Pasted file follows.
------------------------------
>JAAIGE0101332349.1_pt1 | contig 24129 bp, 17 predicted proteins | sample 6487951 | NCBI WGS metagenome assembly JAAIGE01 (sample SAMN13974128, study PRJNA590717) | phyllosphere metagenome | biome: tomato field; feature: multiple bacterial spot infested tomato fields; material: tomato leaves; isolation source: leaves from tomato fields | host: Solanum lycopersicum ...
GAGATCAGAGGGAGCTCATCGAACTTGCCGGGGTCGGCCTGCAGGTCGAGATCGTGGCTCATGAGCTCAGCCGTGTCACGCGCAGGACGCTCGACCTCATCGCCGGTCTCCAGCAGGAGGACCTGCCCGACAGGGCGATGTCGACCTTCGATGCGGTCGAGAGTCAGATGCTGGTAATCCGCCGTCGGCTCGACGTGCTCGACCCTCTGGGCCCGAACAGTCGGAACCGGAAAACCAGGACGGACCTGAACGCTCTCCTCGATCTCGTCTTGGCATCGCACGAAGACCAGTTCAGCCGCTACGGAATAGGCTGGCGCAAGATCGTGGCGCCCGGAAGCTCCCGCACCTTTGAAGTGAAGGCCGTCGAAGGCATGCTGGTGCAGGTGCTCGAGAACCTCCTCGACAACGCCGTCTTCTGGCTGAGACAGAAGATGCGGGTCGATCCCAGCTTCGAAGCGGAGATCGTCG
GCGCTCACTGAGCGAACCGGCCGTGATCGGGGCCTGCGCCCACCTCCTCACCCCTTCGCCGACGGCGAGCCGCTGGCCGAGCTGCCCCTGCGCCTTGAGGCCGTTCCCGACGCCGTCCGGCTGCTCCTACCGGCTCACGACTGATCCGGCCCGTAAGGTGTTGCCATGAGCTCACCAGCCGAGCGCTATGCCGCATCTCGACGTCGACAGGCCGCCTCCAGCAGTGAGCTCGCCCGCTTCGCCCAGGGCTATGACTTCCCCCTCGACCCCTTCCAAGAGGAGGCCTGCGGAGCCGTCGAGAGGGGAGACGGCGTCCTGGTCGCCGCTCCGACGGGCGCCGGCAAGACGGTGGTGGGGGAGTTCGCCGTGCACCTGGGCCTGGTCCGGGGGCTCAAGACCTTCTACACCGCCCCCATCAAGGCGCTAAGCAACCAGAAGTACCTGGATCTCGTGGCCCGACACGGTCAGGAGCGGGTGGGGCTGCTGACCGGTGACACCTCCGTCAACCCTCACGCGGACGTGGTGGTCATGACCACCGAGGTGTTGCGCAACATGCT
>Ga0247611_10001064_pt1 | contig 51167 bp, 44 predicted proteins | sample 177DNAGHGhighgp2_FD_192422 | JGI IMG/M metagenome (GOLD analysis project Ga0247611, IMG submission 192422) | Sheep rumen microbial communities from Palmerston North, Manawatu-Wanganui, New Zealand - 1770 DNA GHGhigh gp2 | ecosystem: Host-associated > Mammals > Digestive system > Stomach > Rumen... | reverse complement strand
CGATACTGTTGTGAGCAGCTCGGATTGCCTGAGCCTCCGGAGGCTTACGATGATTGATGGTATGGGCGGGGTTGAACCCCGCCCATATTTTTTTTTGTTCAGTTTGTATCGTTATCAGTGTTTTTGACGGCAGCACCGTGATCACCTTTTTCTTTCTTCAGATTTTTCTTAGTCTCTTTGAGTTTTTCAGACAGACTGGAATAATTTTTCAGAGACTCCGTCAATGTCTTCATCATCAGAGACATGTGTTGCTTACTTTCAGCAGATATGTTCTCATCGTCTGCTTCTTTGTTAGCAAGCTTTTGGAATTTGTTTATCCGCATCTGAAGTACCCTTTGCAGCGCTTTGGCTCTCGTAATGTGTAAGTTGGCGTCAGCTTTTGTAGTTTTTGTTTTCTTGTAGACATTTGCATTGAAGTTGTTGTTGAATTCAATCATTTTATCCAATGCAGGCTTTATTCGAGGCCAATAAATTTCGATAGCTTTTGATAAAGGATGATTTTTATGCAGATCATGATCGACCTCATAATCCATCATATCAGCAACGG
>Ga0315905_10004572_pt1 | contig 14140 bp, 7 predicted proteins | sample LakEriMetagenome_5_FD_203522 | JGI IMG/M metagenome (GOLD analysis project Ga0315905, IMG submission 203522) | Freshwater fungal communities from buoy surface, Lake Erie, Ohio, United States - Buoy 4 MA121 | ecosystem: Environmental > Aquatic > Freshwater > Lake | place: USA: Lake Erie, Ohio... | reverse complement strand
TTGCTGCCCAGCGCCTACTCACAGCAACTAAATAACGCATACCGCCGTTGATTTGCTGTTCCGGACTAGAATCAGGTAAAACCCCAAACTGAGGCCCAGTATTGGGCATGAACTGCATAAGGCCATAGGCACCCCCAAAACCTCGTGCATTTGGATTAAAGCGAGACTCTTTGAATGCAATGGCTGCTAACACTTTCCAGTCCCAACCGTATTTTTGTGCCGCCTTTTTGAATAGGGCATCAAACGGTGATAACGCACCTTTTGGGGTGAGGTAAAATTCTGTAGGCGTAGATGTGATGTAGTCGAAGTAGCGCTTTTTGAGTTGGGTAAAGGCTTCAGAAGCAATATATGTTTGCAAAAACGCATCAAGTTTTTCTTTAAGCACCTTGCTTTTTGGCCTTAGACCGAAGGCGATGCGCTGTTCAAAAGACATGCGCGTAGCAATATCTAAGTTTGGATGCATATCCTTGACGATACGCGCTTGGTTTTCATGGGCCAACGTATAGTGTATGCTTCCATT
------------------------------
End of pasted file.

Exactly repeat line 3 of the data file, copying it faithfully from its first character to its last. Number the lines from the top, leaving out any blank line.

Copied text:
GCGCTCACTGAGCGAACCGGCCGTGATCGGGGCCTGCGCCCACCTCCTCACCCCTTCGCCGACGGCGAGCCGCTGGCCGAGCTGCCCCTGCGCCTTGAGGCCGTTCCCGACGCCGTCCGGCTGCTCCTACCGGCTCACGACTGATCCGGCCCGTAAGGTGTTGCCATGAGCTCACCAGCCGAGCGCTATGCCGCATCTCGACGTCGACAGGCCGCCTCCAGCAGTGAGCTCGCCCGCTTCGCCCAGGGCTATGACTTCCCCCTCGACCCCTTCCAAGAGGAGGCCTGCGGAGCCGTCGAGAGGGGAGACGGCGTCCTGGTCGCCGCTCCGACGGGCGCCGGCAAGACGGTGGTGGGGGAGTTCGCCGTGCACCTGGGCCTGGTCCGGGGGCTCAAGACCTTCTACACCGCCCCCATCAAGGCGCTAAGCAACCAGAAGTACCTGGATCTCGTGGCCCGACACGGTCAGGAGCGGGTGGGGCTGCTGACCGGTGACACCTCCGTCAACCCTCACGCGGACGTGGTGGTCATGACCACCGAGGTGTTGCGCAACATGCT